India: auspicious celebrations of Mela Maghi and Lohri

Two young Sikh boys stand outside the Golden Temple at Amritsar. Photo courtesy of Wikimedia CommonsSUNDAY, JANUARY 13: The auspicious month of Magh kicks off across India tomorrow, and Sikhs are the first to celebrate this major event—with the festival of Mela Maghi. Part of the larger jubilee of Magh, Sikhs today remember the honorable fight of the Forty Liberated Ones, or 40 Sikh followers who were martyred in a fight for the Guru Gobind Singh in 1705. Each year on Mela Maghi, Sikhs gather at the holy city of Muktar Sahib—the same place where the Forty Liberated Ones fought—to pray and recite their holy book, Guru Granth Sahib. (Wikipedia has details.)

As Magh marks a significant festival across India, Sikhs commemorate with one of the most vital religious gatherings in their religious calendar. Today, Sikhs will hear a centuries-old story repeated: In 1705, a group of former Sikh followers had abandoned leader Guru Gobind Singh and even signed a contract of desertion. Upon meeting a bold woman, Mai Bhago, they were first scorned for their cowardliness and then encouraged to recover their inner courage. Inspired, the 40 returned to the fight and died fighting off the massive Mughal army. (Read more at All About Sikhs.) Having fought to save Guru Gobind Singh, the Forty Liberated Ones were recognized the following day by the Guru. The bodies were cremated that day, on the first of Magh.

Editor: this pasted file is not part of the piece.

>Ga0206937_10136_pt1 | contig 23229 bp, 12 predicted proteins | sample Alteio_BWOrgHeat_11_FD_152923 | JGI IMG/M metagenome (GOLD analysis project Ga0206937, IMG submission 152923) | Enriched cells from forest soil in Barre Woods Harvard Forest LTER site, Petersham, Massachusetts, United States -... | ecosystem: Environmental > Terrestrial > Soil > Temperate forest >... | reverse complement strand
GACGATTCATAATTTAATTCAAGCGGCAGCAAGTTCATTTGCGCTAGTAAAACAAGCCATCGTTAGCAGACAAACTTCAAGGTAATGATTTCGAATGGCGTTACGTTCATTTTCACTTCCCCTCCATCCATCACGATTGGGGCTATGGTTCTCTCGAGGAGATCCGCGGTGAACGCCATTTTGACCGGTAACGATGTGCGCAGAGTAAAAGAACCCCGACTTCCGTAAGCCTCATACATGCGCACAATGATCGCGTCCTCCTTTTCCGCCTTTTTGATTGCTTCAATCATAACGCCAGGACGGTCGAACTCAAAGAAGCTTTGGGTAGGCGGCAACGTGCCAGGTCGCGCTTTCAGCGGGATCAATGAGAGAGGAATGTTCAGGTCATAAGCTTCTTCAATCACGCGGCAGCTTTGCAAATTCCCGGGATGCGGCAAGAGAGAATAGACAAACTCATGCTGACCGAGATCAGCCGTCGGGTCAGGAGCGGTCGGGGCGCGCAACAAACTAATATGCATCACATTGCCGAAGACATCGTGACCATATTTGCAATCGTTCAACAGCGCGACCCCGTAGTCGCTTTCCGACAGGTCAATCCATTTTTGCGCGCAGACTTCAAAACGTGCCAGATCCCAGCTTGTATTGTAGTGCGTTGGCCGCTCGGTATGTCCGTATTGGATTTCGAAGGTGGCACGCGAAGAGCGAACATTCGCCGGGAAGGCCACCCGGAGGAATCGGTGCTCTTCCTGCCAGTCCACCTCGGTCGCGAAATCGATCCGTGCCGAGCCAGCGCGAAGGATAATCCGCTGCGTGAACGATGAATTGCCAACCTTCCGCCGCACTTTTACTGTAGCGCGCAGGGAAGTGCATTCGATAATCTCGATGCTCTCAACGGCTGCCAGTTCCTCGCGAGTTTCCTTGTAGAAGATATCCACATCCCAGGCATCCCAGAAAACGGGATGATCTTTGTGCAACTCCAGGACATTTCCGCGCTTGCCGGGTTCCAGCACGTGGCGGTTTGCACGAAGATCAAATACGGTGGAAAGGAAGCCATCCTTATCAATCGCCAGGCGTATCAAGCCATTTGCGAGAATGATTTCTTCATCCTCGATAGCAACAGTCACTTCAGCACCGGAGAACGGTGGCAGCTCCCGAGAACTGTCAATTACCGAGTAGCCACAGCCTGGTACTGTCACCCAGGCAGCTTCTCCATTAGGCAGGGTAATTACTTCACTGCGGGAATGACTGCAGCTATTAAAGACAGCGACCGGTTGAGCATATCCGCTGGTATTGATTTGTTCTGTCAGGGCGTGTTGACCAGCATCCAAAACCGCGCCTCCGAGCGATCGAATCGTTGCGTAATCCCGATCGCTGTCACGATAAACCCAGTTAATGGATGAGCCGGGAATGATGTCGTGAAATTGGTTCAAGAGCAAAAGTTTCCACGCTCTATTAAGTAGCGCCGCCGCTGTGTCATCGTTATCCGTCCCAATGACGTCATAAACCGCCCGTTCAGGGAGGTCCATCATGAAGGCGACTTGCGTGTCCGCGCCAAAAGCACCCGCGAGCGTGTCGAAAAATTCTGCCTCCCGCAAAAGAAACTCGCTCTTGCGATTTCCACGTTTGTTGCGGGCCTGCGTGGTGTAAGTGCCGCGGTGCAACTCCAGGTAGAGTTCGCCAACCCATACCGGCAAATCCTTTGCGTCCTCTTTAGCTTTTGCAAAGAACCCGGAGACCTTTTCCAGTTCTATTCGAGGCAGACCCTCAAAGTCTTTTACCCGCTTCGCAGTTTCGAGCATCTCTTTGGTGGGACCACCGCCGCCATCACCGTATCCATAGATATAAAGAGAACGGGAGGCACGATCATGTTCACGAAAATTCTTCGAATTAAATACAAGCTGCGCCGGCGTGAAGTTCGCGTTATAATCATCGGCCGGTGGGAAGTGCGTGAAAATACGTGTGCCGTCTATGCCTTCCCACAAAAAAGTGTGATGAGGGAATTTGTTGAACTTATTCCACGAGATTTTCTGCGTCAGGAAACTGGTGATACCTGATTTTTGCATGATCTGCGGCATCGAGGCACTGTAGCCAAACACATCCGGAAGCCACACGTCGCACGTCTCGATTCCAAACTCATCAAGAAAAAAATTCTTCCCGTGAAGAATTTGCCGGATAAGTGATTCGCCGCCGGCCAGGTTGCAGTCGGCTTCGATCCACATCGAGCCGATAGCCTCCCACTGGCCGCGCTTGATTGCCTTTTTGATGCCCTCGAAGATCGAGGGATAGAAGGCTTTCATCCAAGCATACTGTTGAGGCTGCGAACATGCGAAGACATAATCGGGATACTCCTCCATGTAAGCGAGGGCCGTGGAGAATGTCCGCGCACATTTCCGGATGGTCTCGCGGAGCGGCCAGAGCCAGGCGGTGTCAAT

Magh events abound in the vibrant Punjabi region, but nowhere in Punjab are celebrations larger than in Mukstar. Here, enormous fairs delight young and old, and an overwhelming march of pilgrims lines the streets from a major shrine to the gurdwara Tibbi Sahib, which was sacred to Guru Gobind Singh. (Political conventions are also held during Maghi.) Customarily, Sikhs around the world are entertained on Maghi with end-to-end recitals of the Guru Granth Sahib.


As Sikh Maghi events wind down tonight—waiting to be picked up tomorrow—and the dusk gathers across Punjab, bonfires begin dotting the landscape: It’s the widespread Lohri, always marked on the eve of Makar Sankranti. People across India, including Hindus, eagerly anticipate the auspicious month of Magh, which dawns tomorrow and welcomes the umbrella festival of Makar Sankranti.

Tonight, Indians will light bonfires and lamps of sesame oil, in an attempt to literally Agh and Magh, “eradicate sin.” At the fireside, Punjabis eat rice in boiled milk and feast on warming treats like gajjak (a sesame bar—get the recipe here), roasted peanuts and popcorn. (Are Westerners really the ones in the dark on the Sikh Maghi festival? The Washington Post thinks so. Read an article all about it here.)


Lohri signals the distribution of alms across Punjab, along with bonfires that traditionally have helped families to welcome the birth of sons—but that tradition is quickly changing. This year, the Times of India reported the gathering of approximately 50 families at Sukhna Lake to celebrate their newborn daughters’ first Lohri. With corporate sponsors and musical performances, the event had a bonfire, peanuts and other customary snacks. Sponsors attest that as times change, families “take great pride” in their newborn girls, too.

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